By deploying UDO, Ordnance Survey could comfortably operate on an 8-12 year data migration cycle, which is much greater than that of any disk or tape archive. This extended media lifecycle helps to secure record integrity while significantly reducing its long-term cost of operation.

A magnetic tape library could match the storage life of UDO but only by periodically refreshing the tapes. UDO can be written to in WORM format and left alone. It's much cheaper to look after a UDO archive than any tape format archive.

Any hard drive-based solution has to deal with the basic fact of HDD life; hard drives break. That meant some form of RAID protection would be necessary with the result that the per GB storage cost was higher than UDO's. Disaster recovery (DR) needs meant two archives would be needed anyway.

Ordnance Survey worked with OptoMedia, a storage systems integrator, to deploy a Plasmon G638 UDO library with 19TB of online storage capacity for the primary facility, and a second, smaller Gx24 UDO library for the DR site.

Software choices

Having alighted on the media the next choice was the software

BridgeHead Software’s HT FileStore software was selected for its ability to automatically classify file data and select it according to policy for inclusion in the UDO-based archives.

Lipsey said: "Magnetic disk and tape can’t match the media life provided by UDO, and with BridgeHead’s storage management software, we can safely archive, manage and migrate our data for ever.”

HT FileStore provides a robust level of “protected data lifecycle management” for the secondary storage repositories it manages.

Its self-replicating archive feature eliminates nearly all the expense of performing backup and disaster recovery procedures. Secondary archive media is stored offsite at the disaster recovery location, which can be quickly accessed without time-consuming recovery in the event of a major failure at the primary facility.

HT FileStore writes copies of data to both UDO locations simultaneously, providing a DR capability. At the same time, the system ensures that primary disk space is used to its optimum, that archived data is accessible either transparently or actively, depending on Ordnance Survey’s needs, and that it is fully searchable.

HT FileStore provides a robust level of “protected data lifecycle management” for the secondary storage repositories it manages.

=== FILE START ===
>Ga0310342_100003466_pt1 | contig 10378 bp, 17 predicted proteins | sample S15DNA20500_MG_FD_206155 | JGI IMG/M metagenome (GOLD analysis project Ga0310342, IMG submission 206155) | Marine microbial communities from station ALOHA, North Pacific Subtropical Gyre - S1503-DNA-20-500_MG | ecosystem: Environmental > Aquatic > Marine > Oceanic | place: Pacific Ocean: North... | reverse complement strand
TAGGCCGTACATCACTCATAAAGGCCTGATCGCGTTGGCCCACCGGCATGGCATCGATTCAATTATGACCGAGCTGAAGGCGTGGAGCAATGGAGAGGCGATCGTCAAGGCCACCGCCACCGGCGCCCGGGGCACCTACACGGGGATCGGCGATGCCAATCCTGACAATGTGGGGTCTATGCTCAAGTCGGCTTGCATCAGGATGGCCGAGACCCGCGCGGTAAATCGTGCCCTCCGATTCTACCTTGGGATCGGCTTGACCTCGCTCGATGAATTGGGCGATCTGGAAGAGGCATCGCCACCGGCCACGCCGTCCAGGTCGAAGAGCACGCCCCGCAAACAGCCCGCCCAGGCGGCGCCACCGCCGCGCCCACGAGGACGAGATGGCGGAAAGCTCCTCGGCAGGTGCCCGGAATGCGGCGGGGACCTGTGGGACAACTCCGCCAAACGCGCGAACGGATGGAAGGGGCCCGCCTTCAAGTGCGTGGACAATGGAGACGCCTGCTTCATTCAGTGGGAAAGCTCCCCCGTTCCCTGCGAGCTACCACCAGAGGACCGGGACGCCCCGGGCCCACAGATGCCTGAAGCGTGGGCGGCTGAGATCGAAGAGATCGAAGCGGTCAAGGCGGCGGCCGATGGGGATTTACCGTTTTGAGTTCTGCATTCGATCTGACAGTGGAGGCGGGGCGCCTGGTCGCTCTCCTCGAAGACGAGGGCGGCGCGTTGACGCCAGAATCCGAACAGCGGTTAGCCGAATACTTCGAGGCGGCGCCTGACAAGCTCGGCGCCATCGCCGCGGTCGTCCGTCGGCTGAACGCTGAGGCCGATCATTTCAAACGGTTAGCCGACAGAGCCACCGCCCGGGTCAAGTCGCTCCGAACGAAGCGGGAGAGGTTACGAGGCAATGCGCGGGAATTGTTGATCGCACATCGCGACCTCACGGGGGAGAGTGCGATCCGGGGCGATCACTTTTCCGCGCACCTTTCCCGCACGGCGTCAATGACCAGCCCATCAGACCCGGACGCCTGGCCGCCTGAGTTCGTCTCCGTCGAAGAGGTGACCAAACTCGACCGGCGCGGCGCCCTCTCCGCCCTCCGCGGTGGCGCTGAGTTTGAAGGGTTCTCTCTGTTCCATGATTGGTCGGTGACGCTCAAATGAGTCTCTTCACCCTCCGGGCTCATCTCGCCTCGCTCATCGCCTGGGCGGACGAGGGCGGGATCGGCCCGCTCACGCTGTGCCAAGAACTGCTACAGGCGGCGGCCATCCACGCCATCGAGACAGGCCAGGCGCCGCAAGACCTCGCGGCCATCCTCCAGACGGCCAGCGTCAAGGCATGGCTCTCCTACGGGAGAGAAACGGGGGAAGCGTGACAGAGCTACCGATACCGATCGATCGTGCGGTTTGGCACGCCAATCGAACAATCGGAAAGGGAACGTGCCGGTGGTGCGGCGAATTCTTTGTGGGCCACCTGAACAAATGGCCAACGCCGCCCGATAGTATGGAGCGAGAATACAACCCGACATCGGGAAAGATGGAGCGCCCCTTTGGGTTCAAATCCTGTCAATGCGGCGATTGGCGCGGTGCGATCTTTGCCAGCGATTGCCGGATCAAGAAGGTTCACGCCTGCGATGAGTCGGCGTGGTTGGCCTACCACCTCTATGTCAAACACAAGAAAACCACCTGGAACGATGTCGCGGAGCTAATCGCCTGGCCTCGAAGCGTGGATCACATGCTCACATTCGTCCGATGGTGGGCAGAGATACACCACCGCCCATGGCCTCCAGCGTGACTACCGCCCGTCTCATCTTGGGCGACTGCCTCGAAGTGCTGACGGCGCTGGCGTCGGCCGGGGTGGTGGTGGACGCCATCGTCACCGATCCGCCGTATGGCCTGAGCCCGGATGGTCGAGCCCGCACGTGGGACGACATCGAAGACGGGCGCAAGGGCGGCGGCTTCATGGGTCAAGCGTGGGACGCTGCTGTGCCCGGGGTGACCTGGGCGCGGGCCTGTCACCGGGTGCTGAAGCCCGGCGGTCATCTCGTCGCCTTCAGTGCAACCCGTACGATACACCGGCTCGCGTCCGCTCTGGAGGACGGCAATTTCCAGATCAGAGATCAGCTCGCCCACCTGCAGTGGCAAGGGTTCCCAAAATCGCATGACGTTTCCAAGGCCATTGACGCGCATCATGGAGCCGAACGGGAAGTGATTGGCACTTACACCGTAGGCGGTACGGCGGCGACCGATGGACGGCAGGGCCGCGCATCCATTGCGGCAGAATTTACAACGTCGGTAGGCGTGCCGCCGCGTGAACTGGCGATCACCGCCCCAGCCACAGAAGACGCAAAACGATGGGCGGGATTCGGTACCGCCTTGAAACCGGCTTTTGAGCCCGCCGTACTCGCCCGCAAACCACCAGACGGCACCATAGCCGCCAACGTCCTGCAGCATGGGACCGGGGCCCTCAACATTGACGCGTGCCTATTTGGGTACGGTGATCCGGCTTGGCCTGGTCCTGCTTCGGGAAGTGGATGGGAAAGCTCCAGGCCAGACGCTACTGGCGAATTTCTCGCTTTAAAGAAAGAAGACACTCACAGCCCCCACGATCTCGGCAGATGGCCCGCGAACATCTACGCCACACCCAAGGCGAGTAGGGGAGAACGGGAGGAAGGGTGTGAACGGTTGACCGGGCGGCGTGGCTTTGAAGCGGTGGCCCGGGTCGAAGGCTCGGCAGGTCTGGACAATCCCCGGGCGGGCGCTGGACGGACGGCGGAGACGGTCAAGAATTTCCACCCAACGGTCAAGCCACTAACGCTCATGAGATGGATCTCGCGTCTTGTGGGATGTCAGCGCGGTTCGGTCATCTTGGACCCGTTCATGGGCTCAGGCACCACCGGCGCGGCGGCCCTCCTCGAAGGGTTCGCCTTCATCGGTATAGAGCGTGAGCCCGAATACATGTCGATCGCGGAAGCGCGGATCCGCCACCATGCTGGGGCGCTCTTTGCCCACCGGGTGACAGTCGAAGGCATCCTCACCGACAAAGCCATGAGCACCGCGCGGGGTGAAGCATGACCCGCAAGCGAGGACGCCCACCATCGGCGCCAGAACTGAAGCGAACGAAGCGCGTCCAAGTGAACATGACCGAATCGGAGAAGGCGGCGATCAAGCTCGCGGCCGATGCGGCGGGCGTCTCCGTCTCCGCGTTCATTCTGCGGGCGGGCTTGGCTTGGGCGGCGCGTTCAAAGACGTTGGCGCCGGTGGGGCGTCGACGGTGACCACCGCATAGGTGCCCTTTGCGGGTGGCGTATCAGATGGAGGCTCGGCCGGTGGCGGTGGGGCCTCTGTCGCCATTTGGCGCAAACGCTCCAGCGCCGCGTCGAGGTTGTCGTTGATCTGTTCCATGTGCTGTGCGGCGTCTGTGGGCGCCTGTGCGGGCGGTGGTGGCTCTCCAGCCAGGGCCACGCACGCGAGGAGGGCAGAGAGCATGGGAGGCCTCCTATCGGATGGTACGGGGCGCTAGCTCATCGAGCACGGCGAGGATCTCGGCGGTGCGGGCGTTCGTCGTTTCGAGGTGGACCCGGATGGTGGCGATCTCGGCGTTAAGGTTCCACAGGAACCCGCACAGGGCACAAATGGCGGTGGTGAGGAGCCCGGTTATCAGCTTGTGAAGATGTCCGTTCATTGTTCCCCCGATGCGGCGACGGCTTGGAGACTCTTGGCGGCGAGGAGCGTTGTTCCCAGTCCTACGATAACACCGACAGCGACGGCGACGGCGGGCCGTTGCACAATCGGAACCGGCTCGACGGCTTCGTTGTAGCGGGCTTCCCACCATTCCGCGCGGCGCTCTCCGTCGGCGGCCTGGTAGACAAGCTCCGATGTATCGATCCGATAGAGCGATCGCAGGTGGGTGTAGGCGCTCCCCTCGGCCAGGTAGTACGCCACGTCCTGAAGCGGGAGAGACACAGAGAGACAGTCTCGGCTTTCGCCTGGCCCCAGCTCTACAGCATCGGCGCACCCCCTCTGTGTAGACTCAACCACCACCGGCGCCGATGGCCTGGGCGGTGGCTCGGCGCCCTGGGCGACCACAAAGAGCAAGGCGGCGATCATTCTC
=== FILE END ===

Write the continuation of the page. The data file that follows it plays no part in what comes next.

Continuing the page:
BridgeHead’s HT FileStore provides long-term data management and uses intelligent automated policies to locate new files and archive them to the on-site and off-site Plasmon G-Series UDO libraries. After a given time, it checks that the archive is good and then leaves a stub impression of just 1KB on the server in place of the original larger raw file, thus reducing the huge cost and management burden of primary storage and at the same time allowing fully transparent access to the file in the archive.

The stubbed files are also indexed so users can perform in-depth searching of the archive. Once found a file or files will be restored to the required location, allowing them to be worked on. Users see, in effect, a single tier of storage.

Lipsey said: "Simply put, it’s like an automatic valve, controlling the flow of data in, out and within the system policing the data flow through the defined policies. Rather than manually guessing which files are available to be archived or deleted, the process in now completely automated."

HT FileStore also manages data migration to new media in the future, providing enduring resilience. Ordnance Survey will be using more than 1,300 pieces of 30 Gigabyte (GB) UDO media to archive historic and future information and has plans to implement 60GB UDO2 media when it is released in 2007.

"Working with Ordnance Survey has shown us the true meaning of storage forever," commented Tony Cotterill, managing director of BridgeHead Software. "One should never underestimate the importance to any business of having easy access to its data, whenever that data might be needed in the future."

Cheaper and better storage

The Bridgehead/Plasmon system provides a long-term and sustainable storage platform. It has already reduced the cost of storage to just £1,200 per TB with a further decrease to £600/TB anticipated in the future.

Ordnance Survey has already saved 20TB of capacity in the first few months of operation.

"The combined solution from Bridgehead Software and Plasmon is the latest in archiving software and long term storage media technology, and will save Ordnance Survey almost £500,000 in storage costs," said Lipsey. "The project will breakeven in four years, with an investment return rate of 13.5 percent, a figure that is well above the Government minimum of 5 percent and our own benchmark of 7 percent."

He also said: "Plasmon’s UDO storage media has a life expectancy of 50 years, unparalleled in technology available today. And BridgeHead’s HT FileStore enables us to securely migrate data to any future technology as and when it becomes available, no matter which vendor develops it."


1. A SAN is not well-suited for the job of long-term archiving of WORM data.
2. Nor is tape.
3. You need archive software to integrate the archived data with daily operations and transfer data back and forth.
4. One archive is not enough. You need a second for DR purposes.
5. Having a virtual single tier of storage for users makes their life easier.